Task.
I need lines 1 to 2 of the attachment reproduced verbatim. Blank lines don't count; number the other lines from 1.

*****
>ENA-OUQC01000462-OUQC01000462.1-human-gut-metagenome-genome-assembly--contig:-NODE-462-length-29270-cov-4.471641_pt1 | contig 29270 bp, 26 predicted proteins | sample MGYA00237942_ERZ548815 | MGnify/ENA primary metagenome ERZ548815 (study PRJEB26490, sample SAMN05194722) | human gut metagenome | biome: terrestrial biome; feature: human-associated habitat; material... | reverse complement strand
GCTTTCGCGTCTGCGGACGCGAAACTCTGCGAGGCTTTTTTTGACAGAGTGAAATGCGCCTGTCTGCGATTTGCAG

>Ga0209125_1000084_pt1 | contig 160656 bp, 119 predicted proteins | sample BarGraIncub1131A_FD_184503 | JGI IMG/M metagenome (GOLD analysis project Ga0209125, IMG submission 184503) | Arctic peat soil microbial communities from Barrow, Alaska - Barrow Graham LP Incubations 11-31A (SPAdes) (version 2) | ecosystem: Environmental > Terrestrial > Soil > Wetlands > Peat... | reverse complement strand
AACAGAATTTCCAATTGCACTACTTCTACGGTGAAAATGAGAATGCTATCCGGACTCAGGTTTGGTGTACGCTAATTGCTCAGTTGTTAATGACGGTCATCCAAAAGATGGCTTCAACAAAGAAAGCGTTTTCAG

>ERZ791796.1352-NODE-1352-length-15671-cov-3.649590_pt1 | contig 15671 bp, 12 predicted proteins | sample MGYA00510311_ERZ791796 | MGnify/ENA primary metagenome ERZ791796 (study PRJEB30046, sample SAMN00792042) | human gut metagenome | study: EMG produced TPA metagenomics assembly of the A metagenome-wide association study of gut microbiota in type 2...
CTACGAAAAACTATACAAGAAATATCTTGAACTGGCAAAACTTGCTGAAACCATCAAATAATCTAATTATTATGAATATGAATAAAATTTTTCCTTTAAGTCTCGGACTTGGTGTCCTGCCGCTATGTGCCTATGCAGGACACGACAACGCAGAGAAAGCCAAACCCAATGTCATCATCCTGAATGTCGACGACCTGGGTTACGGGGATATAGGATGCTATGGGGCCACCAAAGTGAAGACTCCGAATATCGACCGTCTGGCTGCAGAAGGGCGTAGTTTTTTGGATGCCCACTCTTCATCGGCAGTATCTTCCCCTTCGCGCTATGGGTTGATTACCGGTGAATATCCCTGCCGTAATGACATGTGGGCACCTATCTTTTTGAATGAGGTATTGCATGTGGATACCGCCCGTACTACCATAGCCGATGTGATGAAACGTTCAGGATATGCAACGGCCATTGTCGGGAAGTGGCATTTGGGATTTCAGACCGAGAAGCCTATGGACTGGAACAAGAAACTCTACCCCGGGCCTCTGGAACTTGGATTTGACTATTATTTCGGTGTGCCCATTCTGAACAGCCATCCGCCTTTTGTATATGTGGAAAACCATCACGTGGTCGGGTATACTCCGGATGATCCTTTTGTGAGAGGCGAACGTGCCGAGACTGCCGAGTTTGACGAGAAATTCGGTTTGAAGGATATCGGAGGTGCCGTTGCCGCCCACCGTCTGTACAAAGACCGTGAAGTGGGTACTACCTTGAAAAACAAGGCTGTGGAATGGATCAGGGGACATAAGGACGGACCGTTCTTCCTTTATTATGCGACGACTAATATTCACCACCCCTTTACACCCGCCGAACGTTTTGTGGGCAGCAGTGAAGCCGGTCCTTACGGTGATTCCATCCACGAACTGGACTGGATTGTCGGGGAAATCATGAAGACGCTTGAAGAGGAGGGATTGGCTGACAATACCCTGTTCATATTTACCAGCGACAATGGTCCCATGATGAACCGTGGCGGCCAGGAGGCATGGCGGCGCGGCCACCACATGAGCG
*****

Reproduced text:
>ENA-OUQC01000462-OUQC01000462.1-human-gut-metagenome-genome-assembly--contig:-NODE-462-length-29270-cov-4.471641_pt1 | contig 29270 bp, 26 predicted proteins | sample MGYA00237942_ERZ548815 | MGnify/ENA primary metagenome ERZ548815 (study PRJEB26490, sample SAMN05194722) | human gut metagenome | biome: terrestrial biome; feature: human-associated habitat; material... | reverse complement strand
GCTTTCGCGTCTGCGGACGCGAAACTCTGCGAGGCTTTTTTTGACAGAGTGAAATGCGCCTGTCTGCGATTTGCAG